Fiber - A BIG bad F-word!
When I say fiber, do you think of cardboard or tree bark? I know when I have brought it up with clients I often get the stink-eye from them like I am going to ask them to eat saw dust! Some refer to it as their roughage, my grandma calls it getting her greens, but we all need it to get ourselves moving, stay at an optimal weight and feel our best. The big question is “Are you getting enough?”. The recommended daily amount of fiber is between 20 to 35 grams per day. Do you know if you are getting that amount?
I’m on top of this sort of stat in my own life and I can tell you honestly - I struggle on some days. If I am not consuming 4-6 servings of veggies and a fruit I’m not getting there! If you are like me and have had to cut out grains for health reasons, like food sensitivities or celiac disease, it can be hard!
Most high-fiber foods usually have insoluble and soluble fiber, it is not necessary to be too careful about dividing them up. But what exactly does this mean?
- Soluble fiber is the fiber in food that becomes gel-like in water. This is important as it slows the absorption of nutrients (especially glucose, which is important to keep blood sugar steady!) after a meal. It changes into this gel form as it goes through the digestive tract where it is fermented by bacteria.
- Insoluble fiber does not dissolve in water and increases the bulk of stool. As it goes through the digestive tract, it does not change its form but increases the contraction and relaxation (peristalsis) which moves materials through your intestine and colon. It can also be fermented by bacteria in the colon.
The focus should be on fiber intake in general, rather than on the specific type of fiber.
So, where do we get fiber?
We need to consume plant foods to get fiber. Dietary fiber is actually a form of carbohydrate that does not get digested by enzymes in our small intestine, and so its sugar units are not absorbed into the bloodstream. Dietary fiber therefore does not spike our blood sugar but instead slows down the digestion of sugars to keep blood sugar stable. Fiber comes from fruits, vegetables, nuts, seeds, beans, and whole grains. There is very little to no fiber in processed foods made from refined grains and no fiber in animal foods like meat and dairy products. This means that we will need to consume all the vegetables we can, a few fruits (as you don’t want to overdo it here because of the sugar content of these foods) some nuts and seeds and whole grains.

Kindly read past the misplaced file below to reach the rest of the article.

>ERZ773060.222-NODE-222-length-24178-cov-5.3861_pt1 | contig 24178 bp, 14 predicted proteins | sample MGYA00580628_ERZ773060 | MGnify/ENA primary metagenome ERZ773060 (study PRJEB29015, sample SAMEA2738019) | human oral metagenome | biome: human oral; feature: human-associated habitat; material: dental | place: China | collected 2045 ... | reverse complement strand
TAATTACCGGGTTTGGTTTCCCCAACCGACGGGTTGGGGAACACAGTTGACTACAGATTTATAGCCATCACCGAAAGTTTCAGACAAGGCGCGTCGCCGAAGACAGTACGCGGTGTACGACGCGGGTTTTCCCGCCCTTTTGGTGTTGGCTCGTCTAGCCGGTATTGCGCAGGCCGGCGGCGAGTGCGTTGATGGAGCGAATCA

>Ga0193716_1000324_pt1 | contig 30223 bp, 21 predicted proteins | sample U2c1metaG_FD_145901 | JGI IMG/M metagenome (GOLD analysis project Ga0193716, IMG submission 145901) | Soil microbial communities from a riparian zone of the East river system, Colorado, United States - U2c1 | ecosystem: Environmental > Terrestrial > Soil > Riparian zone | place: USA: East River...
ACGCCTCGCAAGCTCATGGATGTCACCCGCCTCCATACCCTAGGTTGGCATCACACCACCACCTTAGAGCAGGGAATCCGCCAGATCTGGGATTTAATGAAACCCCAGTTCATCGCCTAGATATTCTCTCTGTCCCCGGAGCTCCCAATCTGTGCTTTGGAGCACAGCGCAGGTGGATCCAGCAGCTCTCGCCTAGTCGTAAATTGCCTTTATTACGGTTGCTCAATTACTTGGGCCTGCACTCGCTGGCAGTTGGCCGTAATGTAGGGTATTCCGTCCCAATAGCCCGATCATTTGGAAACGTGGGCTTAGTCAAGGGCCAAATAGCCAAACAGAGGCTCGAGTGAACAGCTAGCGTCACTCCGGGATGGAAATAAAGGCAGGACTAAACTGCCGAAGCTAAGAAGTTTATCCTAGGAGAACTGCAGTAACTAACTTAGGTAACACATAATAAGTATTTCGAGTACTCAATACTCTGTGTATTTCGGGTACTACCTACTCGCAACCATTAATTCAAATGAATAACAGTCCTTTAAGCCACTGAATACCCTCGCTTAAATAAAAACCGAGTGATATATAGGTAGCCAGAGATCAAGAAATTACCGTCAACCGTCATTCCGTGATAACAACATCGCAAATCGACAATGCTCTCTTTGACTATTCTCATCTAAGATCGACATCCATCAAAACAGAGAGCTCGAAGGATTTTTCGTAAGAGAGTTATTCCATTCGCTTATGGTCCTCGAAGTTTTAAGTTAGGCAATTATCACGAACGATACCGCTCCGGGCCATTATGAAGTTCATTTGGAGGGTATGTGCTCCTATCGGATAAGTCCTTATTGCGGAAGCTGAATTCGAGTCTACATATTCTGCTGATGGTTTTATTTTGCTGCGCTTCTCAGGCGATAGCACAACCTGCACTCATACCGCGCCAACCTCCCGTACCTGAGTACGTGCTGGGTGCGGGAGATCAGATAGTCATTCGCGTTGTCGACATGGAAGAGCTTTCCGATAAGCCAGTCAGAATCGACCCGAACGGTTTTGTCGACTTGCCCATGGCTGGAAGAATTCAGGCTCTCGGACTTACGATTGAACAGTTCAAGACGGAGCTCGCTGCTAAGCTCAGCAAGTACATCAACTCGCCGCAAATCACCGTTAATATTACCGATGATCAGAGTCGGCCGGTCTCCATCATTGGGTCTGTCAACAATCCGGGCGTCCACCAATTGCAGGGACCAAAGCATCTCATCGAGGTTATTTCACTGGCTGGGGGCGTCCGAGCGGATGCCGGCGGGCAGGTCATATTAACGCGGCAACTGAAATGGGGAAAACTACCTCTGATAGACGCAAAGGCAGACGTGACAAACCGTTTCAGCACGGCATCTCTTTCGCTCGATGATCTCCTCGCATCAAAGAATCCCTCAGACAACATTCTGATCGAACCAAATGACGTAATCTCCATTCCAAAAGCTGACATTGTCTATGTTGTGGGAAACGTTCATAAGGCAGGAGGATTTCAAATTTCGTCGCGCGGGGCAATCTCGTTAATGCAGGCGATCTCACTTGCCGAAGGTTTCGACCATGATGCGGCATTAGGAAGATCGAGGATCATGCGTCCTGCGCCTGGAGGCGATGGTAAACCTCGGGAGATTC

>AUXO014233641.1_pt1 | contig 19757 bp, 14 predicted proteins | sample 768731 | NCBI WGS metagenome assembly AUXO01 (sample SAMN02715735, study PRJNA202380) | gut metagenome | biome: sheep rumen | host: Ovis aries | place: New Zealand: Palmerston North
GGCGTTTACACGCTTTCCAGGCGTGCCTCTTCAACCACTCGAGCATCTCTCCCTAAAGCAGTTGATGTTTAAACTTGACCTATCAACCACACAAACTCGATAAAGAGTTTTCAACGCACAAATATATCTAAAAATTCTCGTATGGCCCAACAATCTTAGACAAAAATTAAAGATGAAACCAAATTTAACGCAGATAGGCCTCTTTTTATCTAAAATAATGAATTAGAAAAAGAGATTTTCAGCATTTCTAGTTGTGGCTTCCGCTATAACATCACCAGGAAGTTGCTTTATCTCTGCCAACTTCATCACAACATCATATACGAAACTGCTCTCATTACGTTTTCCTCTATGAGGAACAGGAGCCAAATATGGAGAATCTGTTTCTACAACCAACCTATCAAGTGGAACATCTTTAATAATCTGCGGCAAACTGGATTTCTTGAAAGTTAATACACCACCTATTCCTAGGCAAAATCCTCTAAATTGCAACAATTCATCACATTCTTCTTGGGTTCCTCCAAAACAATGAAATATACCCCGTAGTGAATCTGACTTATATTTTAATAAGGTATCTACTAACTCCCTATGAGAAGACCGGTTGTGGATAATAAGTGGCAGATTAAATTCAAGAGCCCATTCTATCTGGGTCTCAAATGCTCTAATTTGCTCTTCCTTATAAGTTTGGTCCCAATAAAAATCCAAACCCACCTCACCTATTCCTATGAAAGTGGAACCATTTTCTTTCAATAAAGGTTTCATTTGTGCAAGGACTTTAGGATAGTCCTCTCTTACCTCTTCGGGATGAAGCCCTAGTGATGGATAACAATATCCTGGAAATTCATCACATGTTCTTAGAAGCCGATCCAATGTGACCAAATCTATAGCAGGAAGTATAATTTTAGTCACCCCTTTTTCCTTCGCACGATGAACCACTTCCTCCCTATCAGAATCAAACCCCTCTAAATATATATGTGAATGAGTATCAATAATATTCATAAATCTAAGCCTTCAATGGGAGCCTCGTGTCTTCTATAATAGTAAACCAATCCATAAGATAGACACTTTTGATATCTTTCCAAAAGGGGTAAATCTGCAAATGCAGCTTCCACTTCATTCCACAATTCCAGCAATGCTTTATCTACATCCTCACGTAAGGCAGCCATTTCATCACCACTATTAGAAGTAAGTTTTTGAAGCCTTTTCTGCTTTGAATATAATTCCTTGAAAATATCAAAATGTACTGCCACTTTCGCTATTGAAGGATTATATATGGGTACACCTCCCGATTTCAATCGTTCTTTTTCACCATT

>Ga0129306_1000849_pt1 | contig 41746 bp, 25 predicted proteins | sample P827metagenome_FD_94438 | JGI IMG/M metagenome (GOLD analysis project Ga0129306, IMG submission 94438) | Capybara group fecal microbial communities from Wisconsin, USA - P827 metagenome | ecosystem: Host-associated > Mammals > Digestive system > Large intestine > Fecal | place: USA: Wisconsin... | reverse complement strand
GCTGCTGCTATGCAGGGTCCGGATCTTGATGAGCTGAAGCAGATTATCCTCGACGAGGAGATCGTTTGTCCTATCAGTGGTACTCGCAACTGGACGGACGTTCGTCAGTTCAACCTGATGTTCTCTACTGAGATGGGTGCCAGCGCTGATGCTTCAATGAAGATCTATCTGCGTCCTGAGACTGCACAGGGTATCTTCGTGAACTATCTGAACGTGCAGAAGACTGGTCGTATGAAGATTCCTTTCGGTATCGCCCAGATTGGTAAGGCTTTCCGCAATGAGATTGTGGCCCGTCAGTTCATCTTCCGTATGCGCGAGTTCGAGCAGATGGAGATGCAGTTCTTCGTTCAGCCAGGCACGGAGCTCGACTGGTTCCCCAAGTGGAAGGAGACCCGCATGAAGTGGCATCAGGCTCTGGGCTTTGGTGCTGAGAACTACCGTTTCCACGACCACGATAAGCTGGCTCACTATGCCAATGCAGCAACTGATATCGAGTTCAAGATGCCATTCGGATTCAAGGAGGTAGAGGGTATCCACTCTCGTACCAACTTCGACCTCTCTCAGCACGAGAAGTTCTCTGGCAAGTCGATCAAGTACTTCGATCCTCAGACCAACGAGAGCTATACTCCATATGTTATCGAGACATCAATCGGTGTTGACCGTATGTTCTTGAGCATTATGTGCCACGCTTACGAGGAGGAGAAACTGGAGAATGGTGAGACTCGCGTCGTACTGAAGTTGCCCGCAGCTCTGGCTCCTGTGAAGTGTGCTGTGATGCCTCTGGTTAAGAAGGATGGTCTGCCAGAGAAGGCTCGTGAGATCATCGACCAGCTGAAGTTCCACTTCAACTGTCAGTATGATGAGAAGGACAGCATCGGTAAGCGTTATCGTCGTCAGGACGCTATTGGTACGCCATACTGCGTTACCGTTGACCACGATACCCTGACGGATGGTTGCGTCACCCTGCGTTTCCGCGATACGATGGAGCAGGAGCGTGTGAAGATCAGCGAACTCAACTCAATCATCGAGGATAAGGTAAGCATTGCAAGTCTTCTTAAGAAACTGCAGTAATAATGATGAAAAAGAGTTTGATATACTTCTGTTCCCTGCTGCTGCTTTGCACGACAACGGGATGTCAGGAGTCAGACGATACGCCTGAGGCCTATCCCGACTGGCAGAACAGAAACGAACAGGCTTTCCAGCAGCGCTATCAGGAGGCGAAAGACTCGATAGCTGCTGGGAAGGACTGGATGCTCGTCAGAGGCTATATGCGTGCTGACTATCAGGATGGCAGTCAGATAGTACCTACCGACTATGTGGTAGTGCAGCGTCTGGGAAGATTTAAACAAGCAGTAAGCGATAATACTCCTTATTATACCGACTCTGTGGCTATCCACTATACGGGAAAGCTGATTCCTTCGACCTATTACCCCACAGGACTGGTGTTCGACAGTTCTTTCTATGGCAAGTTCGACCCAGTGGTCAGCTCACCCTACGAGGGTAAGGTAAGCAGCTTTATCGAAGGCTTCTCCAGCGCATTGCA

Lets look at our options:
Top Vegetable Options for Fiber
- Green Peas – 1 cup has 8.8 grams
- Broccoli – 1 cup has 5.1 grams
- Brussel Sprouts – 1 cup has 4.1 grams
- Sweet Corn – 1 cup has 3.6 grams
- Carrot – 1 medium raw has 1.7 grams
Top Fruit Options for Fiber
- Raspberries – 1 cup has 8 grams
- Avocado – ½ the fruit has 7 grams
- Apple – medium has 4.4 grams
- Orange – medium has 3.1 grams
- Strawberries – 1 cup has 3 grams
Top Legumes, Nuts and Seeds for Fiber
- Split Peas – 1 cup has 16.3 grams
- Lentils – 1 cup has 15.6 grams
- Black Beans – 1 cup has 15 grams
- Almonds – 1 ounce has 3.5 grams